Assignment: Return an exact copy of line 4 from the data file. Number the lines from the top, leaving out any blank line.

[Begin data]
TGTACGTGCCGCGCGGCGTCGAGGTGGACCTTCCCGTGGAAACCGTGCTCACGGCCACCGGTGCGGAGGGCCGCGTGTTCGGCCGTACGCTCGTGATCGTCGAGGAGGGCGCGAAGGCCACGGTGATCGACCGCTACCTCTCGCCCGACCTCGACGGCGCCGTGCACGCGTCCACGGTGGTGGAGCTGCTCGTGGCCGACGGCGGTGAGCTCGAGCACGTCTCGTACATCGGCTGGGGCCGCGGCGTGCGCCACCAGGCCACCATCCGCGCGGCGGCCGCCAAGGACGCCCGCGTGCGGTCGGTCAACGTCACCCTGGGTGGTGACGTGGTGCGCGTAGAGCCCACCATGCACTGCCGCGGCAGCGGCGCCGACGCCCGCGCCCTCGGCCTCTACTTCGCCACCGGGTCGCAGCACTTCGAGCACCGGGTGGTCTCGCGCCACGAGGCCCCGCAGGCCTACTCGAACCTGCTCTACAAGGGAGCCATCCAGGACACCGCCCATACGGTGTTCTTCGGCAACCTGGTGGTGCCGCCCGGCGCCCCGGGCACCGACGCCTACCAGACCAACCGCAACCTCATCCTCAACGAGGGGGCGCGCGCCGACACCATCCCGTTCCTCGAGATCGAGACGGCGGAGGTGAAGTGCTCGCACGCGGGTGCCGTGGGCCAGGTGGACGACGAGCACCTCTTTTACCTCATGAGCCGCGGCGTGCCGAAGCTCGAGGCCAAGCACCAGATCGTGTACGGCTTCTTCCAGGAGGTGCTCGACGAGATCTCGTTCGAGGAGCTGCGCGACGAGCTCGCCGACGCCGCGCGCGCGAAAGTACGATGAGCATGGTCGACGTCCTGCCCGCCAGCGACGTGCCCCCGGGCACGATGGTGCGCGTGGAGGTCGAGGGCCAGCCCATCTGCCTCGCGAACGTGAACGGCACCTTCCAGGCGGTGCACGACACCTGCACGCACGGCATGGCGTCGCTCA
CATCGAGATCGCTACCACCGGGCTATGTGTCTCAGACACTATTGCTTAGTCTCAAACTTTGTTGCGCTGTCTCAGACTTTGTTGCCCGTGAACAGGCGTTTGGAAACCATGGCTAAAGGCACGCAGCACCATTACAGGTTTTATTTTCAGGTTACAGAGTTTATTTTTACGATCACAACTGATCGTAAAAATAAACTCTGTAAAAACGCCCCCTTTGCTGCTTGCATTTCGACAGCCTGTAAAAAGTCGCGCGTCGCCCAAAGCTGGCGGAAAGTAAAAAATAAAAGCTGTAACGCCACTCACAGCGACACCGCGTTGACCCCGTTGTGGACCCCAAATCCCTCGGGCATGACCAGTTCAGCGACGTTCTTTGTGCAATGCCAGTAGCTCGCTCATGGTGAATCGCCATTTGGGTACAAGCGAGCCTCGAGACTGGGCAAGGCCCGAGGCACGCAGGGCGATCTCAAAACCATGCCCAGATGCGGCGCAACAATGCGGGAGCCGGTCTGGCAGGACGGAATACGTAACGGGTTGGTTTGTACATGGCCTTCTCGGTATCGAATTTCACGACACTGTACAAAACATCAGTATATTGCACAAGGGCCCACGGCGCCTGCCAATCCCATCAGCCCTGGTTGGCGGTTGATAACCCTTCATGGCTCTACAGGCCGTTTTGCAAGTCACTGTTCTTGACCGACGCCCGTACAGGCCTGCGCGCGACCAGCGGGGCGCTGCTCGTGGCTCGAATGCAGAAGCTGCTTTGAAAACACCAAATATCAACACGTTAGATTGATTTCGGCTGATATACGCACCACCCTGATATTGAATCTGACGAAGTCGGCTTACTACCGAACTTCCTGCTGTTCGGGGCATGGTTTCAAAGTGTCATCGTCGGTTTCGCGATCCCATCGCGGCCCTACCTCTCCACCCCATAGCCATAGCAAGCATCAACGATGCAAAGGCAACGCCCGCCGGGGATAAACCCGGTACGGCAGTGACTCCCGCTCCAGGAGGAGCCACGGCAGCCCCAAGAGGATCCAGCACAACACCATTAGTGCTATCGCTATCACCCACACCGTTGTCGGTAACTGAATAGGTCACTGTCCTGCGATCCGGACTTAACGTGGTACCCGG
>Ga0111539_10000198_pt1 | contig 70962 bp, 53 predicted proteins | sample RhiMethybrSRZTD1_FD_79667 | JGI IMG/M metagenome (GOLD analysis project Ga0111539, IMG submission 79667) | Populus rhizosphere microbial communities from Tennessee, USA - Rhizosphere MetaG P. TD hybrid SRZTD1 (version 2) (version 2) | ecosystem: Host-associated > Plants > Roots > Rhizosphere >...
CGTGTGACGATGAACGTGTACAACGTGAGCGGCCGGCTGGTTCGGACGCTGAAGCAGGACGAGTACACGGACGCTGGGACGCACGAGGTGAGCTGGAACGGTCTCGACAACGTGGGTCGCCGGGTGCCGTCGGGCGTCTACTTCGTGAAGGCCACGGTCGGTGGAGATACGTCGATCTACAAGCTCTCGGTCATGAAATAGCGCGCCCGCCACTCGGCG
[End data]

CGTGTGACGATGAACGTGTACAACGTGAGCGGCCGGCTGGTTCGGACGCTGAAGCAGGACGAGTACACGGACGCTGGGACGCACGAGGTGAGCTGGAACGGTCTCGACAACGTGGGTCGCCGGGTGCCGTCGGGCGTCTACTTCGTGAAGGCCACGGTCGGTGGAGATACGTCGATCTACAAGCTCTCGGTCATGAAATAGCGCGCCCGCCACTCGGCG